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Indigenous senator Jacinta Nampijinpa Price has slammed a controversial proposal to ban visitors at Australia’s biggest lake to protect its cultural significance.

Thousands of tourists flock to Kati Thanda-Lake Eyre in South Australia‘s far north every few years when the outback destination transforms into a spectacular kaleidoscope of colours after flooding rains move down from Queensland.

It’s also a sacred site for the Arabana people, who have lived in the region for millennia and are the lake’s native title holders.

Under a proposed management plan, all recreational access to the lake bed will be banned out of respect for Arabana culture.

Swimming, driving, boating and landing aircraft on the lake are already banned, but the new plan would prevent visitors setting foot on its bed without permission. 

Senator Nampijinpa Price joined the growing group of critics slamming the move claiming that Indigenous culture had become the ‘new religion’ and that Australia was quickly ‘locking up’ tourist hotspots around the country.

Jacinta Nampijinpa Price slams move to ban tourists from Kati Thanda-Lake Eyre after traditional owners’ request – as she makes bombshell statement about Indigenous culture

Tourists could soon be banned from setting foot on Kati Thanda-Lake Eyre in South Australia’s far north

The shadow minister for Indigenous Affairs is concerned that another of Australia’s natural wonders may soon be off limits.

She believes Australia is shooting itself in the foot by barring visitors from scenic attractions. 

‘It is concerning and from my understanding it was originally raised as a safety concern because during the dry times, the salt is quite sharp,’ Senator Nampijinpa Price told 2GB’s Ben Fordham on Wednesday.

‘I would have thought that you’d be able to provide warnings to those visiting.

‘There’s this trend going on around our country, where we’re locking the place up from visitors being able to see our own backyard. 

‘I think we need to get to the point to understand that well we all belong here as Australians, we all belong to this country, we all have a significant connection to this country, especially if we’re born here, regardless of racial heritage.

‘We’re shooting ourselves in the foot if we continue down this path where we’re going to limit access for the potential for tourism, growth and all other things. 

‘I think Australians should be able to appreciate our own country without this continuing trend taking place.’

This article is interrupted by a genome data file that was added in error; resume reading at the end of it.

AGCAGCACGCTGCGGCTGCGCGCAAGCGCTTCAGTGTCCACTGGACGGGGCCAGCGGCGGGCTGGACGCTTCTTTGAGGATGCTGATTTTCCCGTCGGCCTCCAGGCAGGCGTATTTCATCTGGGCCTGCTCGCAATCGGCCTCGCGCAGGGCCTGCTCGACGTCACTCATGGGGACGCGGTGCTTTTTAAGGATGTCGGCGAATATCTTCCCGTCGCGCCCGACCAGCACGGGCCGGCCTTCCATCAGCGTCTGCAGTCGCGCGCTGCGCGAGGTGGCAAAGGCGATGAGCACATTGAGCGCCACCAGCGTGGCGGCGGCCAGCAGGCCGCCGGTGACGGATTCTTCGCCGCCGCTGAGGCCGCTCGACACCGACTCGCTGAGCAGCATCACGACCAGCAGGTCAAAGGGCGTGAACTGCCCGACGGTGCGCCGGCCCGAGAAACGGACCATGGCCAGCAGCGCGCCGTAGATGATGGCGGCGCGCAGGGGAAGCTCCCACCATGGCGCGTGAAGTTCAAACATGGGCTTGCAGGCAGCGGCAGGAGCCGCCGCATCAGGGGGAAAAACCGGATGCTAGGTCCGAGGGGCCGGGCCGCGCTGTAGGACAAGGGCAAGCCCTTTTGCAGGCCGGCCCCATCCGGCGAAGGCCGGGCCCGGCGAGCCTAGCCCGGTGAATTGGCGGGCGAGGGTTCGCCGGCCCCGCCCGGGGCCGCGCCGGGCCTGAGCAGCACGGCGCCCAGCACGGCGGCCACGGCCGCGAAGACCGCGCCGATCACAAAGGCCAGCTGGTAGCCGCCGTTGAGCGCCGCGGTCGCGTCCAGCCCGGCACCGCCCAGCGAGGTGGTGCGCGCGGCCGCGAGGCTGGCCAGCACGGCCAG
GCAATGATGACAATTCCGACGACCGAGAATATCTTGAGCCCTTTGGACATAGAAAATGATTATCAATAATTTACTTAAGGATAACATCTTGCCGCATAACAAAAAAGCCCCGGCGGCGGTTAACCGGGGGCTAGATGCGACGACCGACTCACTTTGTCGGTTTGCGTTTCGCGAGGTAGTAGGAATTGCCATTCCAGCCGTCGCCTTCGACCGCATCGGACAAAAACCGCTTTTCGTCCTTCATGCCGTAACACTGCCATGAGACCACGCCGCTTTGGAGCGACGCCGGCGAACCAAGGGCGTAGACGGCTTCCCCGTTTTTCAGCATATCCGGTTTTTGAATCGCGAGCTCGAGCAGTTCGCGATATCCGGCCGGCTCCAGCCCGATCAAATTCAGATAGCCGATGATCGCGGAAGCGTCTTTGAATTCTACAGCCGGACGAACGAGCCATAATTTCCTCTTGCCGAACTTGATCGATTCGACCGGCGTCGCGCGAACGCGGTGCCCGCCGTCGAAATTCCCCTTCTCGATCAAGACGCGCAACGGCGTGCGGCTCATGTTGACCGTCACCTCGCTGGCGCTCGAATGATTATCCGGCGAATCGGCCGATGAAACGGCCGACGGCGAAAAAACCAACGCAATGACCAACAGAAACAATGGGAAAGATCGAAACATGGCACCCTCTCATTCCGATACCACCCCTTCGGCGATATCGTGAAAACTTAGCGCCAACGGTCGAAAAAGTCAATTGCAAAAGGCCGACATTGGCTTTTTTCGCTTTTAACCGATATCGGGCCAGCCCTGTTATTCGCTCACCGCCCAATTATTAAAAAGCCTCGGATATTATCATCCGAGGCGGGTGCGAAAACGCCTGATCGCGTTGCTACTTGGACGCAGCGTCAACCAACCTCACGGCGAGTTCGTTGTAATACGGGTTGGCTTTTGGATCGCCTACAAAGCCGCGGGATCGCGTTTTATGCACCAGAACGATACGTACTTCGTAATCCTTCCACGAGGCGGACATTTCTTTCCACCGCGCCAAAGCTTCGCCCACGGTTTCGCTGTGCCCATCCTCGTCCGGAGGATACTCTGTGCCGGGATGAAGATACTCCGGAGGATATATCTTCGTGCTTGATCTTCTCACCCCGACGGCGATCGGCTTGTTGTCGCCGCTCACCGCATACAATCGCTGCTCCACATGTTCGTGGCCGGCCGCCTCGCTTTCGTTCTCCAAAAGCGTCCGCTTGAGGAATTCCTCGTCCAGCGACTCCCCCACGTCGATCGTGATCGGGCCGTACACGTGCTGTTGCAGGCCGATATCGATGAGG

The lake proposal has sparked a divided reaction among Indigenous Aussies, including Senator Jacinta Nampijinpa Price

The lake proposal has sparked a divided reaction among Indigenous Aussies, including Senator Jacinta Nampijinpa Price

The senator also referenced the tourist ban at Mount Warning (known as Wollumbin by Indigenous people) near Murwillumbah in northern NSW.

The iconic tourist spot once welcomed more than 120,000 visitors every year, but it has been off limits since 2020 despite an argument between Indigenous elders about its cultural significance. 

In the Northern Territory, tourists have been banned from climbing Uluru, formerly known as Ayers Rock since October 2019.

Senator Nampijinpa Price believes Australia’s natural wonders shouldn’t be taken from away from Australian and international visitors because they don’t have Indigenous heritage.

‘It opens the opportunity to for those who take advantage of the situation to create their own stories, control the narrative and control access to these places,’ Senator Nampijinpa Price continued.

‘I don’t understand to what end really why this has to take place.

Kati Thanda-Lake Eyre could be the next Australian natural wonder to be off limits to tourists

Kati Thanda-Lake Eyre could be the next Australian natural wonder to be off limits to tourists

‘It’s almost become a new religion and everyone has to respect it.

‘We’ve all got different cultural backgrounds as Australians and yes, we should respect it in our own way.

‘But I was brought up that it was about sharing. It’s about sharing understanding and knowledge and having something to be proud of.’

Kati Thanda-Lake Eyre is one of a number of culturally significant sites in SA to enforce strict rules around entry to visitors, including Koonalda Caves in the Nullarbor, Sacred Canyon in Ikara-Flinders Ranges, and Ngaut Ngaut Conservation Park.

The public can have their say on the proposed management plan until July 19 on the SA Department for Environment and Water website.



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